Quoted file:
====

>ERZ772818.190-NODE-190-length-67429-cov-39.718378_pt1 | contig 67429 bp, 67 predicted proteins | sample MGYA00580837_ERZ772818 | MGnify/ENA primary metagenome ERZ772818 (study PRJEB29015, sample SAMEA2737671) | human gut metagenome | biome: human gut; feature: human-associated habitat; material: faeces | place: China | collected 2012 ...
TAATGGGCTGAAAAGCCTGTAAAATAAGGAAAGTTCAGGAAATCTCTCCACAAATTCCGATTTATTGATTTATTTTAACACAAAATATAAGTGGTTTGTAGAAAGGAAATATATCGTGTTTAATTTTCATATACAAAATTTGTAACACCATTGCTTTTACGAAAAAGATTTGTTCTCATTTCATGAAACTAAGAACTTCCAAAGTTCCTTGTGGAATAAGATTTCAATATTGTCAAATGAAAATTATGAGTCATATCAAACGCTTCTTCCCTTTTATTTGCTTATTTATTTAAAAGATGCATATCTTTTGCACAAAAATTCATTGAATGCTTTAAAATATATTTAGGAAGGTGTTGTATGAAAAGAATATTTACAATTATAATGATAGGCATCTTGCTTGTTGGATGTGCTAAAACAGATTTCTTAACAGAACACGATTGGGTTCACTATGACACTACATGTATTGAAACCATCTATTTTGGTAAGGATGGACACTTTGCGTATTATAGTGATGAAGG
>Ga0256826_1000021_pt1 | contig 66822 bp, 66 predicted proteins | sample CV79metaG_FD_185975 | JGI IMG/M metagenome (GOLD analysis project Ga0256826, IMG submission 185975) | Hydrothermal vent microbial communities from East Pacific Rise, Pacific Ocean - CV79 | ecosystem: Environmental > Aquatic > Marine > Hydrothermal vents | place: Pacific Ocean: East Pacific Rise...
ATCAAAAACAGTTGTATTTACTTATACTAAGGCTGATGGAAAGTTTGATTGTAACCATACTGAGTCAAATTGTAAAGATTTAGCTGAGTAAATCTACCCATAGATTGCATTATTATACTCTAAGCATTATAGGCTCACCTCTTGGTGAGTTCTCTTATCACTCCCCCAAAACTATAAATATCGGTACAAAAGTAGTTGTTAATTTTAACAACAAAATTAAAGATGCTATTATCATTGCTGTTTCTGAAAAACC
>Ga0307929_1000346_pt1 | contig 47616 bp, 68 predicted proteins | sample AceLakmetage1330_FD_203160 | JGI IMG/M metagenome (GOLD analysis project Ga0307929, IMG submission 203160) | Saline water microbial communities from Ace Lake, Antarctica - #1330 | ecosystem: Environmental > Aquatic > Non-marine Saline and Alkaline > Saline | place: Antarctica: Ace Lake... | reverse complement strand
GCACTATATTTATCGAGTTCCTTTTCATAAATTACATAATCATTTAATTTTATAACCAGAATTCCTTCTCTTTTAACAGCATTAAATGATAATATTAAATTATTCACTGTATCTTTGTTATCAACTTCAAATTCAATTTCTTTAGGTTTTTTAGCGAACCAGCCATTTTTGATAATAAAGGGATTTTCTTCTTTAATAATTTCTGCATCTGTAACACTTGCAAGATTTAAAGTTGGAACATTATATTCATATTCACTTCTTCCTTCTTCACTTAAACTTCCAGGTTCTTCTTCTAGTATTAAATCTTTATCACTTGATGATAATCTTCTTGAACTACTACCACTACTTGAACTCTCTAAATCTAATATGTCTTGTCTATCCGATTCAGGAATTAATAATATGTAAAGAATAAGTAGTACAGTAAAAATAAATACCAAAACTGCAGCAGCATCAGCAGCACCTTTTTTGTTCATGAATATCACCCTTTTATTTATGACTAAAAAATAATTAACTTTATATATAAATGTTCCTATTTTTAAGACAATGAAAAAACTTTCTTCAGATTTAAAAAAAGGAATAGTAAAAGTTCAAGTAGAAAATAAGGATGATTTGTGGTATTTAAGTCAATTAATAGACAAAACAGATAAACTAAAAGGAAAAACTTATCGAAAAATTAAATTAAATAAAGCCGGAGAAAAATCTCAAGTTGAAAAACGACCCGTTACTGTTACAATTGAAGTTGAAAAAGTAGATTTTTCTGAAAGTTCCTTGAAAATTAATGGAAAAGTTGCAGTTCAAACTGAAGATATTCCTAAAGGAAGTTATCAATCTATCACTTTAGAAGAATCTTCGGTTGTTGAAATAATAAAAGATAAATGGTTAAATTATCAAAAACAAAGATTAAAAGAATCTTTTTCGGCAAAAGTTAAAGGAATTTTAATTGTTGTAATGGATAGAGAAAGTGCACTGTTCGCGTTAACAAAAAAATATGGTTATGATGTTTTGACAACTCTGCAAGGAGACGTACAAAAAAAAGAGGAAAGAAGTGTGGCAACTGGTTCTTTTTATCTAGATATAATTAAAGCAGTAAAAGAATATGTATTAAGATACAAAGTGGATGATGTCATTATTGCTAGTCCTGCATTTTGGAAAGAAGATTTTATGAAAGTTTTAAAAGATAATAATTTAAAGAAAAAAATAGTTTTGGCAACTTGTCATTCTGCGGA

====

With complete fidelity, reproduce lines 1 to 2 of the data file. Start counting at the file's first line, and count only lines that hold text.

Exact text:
>ERZ772818.190-NODE-190-length-67429-cov-39.718378_pt1 | contig 67429 bp, 67 predicted proteins | sample MGYA00580837_ERZ772818 | MGnify/ENA primary metagenome ERZ772818 (study PRJEB29015, sample SAMEA2737671) | human gut metagenome | biome: human gut; feature: human-associated habitat; material: faeces | place: China | collected 2012 ...
TAATGGGCTGAAAAGCCTGTAAAATAAGGAAAGTTCAGGAAATCTCTCCACAAATTCCGATTTATTGATTTATTTTAACACAAAATATAAGTGGTTTGTAGAAAGGAAATATATCGTGTTTAATTTTCATATACAAAATTTGTAACACCATTGCTTTTACGAAAAAGATTTGTTCTCATTTCATGAAACTAAGAACTTCCAAAGTTCCTTGTGGAATAAGATTTCAATATTGTCAAATGAAAATTATGAGTCATATCAAACGCTTCTTCCCTTTTATTTGCTTATTTATTTAAAAGATGCATATCTTTTGCACAAAAATTCATTGAATGCTTTAAAATATATTTAGGAAGGTGTTGTATGAAAAGAATATTTACAATTATAATGATAGGCATCTTGCTTGTTGGATGTGCTAAAACAGATTTCTTAACAGAACACGATTGGGTTCACTATGACACTACATGTATTGAAACCATCTATTTTGGTAAGGATGGACACTTTGCGTATTATAGTGATGAAGG